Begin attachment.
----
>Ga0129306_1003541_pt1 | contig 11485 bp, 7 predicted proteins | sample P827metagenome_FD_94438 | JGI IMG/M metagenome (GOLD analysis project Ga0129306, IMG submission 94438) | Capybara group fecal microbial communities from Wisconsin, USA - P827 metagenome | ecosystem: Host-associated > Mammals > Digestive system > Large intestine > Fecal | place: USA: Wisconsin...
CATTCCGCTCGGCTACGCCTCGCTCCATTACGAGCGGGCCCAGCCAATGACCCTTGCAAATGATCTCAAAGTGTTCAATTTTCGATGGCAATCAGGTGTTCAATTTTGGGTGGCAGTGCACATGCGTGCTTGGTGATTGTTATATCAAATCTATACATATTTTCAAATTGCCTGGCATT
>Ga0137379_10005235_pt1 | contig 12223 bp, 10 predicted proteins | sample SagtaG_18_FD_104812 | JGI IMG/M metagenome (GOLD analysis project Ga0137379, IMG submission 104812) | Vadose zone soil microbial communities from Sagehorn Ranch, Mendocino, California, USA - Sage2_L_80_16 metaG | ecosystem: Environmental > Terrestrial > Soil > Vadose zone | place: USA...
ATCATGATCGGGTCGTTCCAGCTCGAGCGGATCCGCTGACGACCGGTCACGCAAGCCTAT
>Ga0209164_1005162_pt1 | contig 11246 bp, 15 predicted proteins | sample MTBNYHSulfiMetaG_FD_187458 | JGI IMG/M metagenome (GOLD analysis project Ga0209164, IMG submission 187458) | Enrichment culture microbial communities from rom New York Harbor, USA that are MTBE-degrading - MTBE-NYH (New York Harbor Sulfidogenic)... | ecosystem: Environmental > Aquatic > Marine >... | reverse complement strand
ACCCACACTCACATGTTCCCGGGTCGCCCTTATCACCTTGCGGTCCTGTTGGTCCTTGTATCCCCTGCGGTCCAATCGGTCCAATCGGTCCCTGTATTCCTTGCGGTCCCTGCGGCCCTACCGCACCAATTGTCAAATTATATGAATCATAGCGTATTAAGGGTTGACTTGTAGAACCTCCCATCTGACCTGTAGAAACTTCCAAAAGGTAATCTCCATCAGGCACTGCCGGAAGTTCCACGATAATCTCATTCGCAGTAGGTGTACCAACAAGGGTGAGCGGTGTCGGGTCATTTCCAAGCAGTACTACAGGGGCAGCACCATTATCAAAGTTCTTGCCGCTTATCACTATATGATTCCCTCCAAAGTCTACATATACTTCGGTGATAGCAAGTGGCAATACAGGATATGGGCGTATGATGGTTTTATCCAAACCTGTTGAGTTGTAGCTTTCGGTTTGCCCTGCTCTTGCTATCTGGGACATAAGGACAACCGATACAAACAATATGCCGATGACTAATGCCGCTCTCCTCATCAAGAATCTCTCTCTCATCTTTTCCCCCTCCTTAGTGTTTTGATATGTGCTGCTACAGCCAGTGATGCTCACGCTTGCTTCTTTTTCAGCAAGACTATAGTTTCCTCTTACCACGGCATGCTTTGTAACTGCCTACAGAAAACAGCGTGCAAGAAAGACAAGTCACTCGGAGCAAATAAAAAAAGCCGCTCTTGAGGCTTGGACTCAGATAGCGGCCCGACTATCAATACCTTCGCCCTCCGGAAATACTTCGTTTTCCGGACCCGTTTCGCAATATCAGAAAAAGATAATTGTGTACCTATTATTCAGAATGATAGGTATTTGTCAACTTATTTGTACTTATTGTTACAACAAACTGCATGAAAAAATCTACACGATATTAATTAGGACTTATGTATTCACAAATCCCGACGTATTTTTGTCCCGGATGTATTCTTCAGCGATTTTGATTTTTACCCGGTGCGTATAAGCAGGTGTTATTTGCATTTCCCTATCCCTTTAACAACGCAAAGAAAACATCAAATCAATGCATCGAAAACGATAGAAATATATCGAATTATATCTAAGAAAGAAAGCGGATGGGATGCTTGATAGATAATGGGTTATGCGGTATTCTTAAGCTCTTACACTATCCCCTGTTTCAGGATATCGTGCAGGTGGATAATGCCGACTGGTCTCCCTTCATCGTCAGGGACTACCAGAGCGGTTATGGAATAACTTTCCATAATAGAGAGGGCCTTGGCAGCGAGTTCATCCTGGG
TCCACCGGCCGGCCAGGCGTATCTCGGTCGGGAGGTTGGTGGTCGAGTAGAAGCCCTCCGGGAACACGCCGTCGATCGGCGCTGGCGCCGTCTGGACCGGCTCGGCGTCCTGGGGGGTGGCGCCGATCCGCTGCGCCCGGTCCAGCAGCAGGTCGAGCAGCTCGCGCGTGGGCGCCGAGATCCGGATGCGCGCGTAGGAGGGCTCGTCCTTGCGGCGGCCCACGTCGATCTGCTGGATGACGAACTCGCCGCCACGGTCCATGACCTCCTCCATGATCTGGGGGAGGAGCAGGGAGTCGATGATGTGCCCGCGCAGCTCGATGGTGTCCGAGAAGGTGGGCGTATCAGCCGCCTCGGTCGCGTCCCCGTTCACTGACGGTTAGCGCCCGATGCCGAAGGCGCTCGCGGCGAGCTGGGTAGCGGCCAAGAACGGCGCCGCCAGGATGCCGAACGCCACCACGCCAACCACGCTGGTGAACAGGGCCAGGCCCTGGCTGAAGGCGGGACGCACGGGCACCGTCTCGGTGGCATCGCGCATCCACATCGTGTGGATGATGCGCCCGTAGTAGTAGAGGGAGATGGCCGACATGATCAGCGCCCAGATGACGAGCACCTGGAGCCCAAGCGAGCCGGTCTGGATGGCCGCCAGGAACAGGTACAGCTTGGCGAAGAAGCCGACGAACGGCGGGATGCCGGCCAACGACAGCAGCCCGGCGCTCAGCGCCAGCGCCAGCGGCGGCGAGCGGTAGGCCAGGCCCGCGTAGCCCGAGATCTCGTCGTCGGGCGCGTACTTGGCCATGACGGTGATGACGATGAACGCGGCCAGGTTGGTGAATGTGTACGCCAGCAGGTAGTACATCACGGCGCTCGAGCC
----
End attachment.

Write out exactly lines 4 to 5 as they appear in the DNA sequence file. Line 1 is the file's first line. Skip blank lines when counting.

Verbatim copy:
ATCATGATCGGGTCGTTCCAGCTCGAGCGGATCCGCTGACGACCGGTCACGCAAGCCTAT
>Ga0209164_1005162_pt1 | contig 11246 bp, 15 predicted proteins | sample MTBNYHSulfiMetaG_FD_187458 | JGI IMG/M metagenome (GOLD analysis project Ga0209164, IMG submission 187458) | Enrichment culture microbial communities from rom New York Harbor, USA that are MTBE-degrading - MTBE-NYH (New York Harbor Sulfidogenic)... | ecosystem: Environmental > Aquatic > Marine >... | reverse complement strand